The pandemic has put paid to any doubts that we need a better understanding of technology, and the time is right to embrace it, particularly in a learning environment. We have experienced first-hand how it has enabled many individuals and businesses to continue to work despite multiple lockdowns, and many have benefitted from the myriad of technology-based solutions that have sprung up quickly to assist us in this new way of being.
Parents can help their children to succeed by bridging the learning divide. By providing access to technology — such as laptops and other devices at home — parents can enable blended learning approaches; increase exposure to resources focused on science, technology, and maths; and strengthen their children’s foundational skills. These tools can help to develop problem-solving skills, and to encourage an interest in, and pursuit of Stem-related careers.
While mobile learning has enabled many learners to continue their studies, mobile devices aren’t the ideal tools for learning, as the screens are small, the temptation to access social media is higher, and the battery life isn’t always as long as you need it to be. Laptops offer a better solution for online learning. Concentration is easier due to screen size, and learners and students can work better with programmes such as MS Word or MS Excel. Online platforms — while set up for access by all devices — also often work better when accessed via the web on a laptop.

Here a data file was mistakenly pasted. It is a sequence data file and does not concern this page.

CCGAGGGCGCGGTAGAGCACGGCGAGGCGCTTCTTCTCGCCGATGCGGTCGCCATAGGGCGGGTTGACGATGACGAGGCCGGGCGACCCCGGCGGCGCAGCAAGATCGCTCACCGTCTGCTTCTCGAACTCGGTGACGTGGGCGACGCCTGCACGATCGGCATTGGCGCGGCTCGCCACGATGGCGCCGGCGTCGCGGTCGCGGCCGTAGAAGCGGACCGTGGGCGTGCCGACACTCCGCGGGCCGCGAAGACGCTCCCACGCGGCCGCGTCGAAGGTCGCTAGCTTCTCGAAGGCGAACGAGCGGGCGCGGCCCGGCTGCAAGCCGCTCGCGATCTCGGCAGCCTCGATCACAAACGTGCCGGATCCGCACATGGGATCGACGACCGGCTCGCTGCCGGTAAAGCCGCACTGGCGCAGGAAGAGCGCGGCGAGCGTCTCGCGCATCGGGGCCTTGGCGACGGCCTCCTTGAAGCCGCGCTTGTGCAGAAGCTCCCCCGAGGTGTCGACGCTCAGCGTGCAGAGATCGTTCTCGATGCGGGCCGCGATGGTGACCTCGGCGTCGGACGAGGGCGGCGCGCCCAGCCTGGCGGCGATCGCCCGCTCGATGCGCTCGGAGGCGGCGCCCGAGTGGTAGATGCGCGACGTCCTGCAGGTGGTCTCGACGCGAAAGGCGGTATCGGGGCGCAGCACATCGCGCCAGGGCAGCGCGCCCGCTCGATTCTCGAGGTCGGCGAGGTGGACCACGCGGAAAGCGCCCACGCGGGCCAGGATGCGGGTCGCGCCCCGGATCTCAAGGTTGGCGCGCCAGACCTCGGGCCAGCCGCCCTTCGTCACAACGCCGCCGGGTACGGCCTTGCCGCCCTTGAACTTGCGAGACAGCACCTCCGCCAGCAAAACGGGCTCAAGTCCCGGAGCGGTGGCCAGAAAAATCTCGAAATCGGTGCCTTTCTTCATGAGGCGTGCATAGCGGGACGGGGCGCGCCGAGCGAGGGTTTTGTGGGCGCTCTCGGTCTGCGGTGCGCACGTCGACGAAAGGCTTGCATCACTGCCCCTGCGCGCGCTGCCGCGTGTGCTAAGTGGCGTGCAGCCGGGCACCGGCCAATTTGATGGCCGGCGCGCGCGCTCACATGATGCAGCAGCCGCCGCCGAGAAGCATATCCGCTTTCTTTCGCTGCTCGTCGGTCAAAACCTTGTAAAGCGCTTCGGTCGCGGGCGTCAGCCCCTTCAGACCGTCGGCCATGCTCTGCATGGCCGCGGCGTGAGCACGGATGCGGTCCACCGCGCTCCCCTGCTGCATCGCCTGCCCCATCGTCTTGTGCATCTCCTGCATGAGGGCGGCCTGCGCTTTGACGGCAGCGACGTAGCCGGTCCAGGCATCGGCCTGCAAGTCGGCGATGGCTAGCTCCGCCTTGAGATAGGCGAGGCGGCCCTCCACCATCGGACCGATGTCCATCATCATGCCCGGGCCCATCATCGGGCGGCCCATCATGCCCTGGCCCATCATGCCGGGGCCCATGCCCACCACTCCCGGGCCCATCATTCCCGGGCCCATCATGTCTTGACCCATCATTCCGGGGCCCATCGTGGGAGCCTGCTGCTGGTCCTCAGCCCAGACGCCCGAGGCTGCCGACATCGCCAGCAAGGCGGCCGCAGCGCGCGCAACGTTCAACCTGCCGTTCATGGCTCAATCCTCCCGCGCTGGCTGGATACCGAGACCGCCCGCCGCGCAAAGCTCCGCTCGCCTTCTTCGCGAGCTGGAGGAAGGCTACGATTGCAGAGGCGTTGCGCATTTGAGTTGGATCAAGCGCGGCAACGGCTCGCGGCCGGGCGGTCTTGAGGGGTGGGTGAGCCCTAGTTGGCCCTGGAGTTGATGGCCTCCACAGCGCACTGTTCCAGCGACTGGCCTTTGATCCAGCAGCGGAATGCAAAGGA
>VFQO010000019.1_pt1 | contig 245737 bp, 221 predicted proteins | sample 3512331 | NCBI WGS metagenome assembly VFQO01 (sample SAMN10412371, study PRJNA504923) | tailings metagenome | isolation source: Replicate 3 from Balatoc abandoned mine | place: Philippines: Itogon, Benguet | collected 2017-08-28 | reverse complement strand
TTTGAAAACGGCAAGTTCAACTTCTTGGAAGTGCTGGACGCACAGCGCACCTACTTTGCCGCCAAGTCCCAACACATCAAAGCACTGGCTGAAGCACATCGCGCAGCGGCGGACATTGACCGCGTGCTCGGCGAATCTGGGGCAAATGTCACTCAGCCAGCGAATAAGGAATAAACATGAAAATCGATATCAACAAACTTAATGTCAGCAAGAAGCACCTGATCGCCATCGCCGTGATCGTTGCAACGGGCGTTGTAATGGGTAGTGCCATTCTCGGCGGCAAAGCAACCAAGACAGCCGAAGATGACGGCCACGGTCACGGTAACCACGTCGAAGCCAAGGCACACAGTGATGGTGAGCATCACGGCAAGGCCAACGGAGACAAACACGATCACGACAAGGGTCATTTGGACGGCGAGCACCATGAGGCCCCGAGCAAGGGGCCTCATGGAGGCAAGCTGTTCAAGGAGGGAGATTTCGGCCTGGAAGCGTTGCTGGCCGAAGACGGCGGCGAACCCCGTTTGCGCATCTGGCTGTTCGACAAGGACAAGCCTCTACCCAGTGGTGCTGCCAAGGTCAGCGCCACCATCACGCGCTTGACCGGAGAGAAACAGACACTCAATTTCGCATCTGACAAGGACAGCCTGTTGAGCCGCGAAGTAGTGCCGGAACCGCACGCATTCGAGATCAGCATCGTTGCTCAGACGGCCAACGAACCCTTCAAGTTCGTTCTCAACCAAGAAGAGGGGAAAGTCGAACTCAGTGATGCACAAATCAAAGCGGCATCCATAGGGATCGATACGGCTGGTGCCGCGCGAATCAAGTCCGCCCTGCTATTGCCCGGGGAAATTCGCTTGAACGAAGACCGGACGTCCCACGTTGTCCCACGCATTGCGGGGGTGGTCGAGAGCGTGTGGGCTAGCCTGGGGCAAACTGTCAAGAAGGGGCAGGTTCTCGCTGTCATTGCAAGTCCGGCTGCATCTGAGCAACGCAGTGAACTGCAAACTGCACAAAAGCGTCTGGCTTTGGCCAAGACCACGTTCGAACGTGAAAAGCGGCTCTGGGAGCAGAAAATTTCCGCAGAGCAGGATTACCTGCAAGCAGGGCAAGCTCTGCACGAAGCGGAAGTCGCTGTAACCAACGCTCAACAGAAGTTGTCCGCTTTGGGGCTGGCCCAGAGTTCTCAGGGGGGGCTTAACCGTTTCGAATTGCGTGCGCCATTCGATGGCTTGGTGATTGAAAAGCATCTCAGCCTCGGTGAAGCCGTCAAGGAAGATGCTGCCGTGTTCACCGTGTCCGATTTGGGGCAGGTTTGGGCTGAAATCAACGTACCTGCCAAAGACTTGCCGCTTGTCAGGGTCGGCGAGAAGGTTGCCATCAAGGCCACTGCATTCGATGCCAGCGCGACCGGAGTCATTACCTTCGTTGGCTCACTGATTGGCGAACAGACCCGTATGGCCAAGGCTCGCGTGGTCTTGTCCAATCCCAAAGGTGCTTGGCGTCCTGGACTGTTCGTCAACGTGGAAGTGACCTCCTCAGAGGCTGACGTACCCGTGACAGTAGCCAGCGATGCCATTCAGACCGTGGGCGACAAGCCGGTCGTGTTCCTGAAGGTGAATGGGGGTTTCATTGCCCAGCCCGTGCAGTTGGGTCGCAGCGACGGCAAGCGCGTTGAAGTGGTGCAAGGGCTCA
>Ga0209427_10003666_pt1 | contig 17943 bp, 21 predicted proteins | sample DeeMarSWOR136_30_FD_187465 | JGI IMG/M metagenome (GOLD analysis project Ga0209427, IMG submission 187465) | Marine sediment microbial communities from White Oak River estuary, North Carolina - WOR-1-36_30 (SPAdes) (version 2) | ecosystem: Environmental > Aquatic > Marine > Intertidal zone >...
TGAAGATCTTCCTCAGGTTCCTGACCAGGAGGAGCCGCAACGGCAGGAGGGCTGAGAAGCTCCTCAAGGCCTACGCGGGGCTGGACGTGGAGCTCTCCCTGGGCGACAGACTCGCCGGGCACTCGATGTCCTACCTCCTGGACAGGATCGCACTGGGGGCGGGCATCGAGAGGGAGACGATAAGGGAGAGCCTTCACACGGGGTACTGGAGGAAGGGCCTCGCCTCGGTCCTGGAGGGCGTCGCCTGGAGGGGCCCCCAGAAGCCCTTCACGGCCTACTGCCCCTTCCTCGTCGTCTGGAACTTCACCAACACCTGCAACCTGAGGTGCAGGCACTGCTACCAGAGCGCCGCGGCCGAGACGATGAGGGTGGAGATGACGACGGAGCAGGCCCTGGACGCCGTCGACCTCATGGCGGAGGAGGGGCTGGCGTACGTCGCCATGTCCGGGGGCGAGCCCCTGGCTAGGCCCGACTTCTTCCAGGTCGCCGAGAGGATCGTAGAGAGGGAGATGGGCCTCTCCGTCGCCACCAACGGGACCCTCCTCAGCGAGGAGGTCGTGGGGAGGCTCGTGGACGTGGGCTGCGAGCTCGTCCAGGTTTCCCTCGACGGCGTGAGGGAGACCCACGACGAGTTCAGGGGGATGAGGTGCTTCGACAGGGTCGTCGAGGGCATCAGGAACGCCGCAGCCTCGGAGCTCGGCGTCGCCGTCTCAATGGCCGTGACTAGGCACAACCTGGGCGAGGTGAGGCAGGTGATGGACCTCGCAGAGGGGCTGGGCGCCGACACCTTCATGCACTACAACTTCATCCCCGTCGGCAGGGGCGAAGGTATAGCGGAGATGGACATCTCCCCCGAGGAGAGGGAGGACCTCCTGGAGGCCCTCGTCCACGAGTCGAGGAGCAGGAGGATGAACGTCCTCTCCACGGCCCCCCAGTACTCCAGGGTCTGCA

What to look for in an education-enabling laptop
A laptop is an investment in your child’s future, and it can be overwhelming choosing the right one to enable a positive learning environment. A laptop offers many benefits in a learning environment, as it can help you to:
- Shape-up ideas faster – fast processing speeds powered by a 10th or 11th Generation Intel Core™ i3 processor will enable your child to bring their ideas to life through quick research, collaboration and execution. They can multitask, toggle between multiple windows and handle demanding applications with utmost ease.
- Experience lifelike remote learning – Remote learning is the new normal. It provides learning continuity and expands learning opportunities. Your child can experience lifelike remote learning with a TrueVision HD Camera. It’s improved low-light video performance captures high-quality footage even in dim light that makes remote interactions more engaging. By integrating a digital microphone into the camera, they will be able to get their point across clearly.
- Study without interruption – A long battery life is critical so your child can keep working, even during power cuts. It also helps them to move freely and study from wherever they want to, reducing the need to carry the charger, or always have a charging point nearby. Fast charge technology is a must these days, so look for a battery that can recharge 50% of its battery in just 45 minutes, allowing your child to study and create all day.
- Learn from anywhere – On or off campus, a thin, light notebook makes for easier studying on the go. The right laptop should enable seamless viewing on a micro-edge display with an ultra-narrow bezel, giving your child enough screen on a portable 14″ notebook to see clearly and complete tasks easily.
Buying a laptop for your children will not only help them succeed at school, it will also empower them by preparing them for future challenges, and helping them to acquire critical skills necessary to thrive in the digital era.
Bradley Pulford is Managing Director & VP of HP inc. in Africa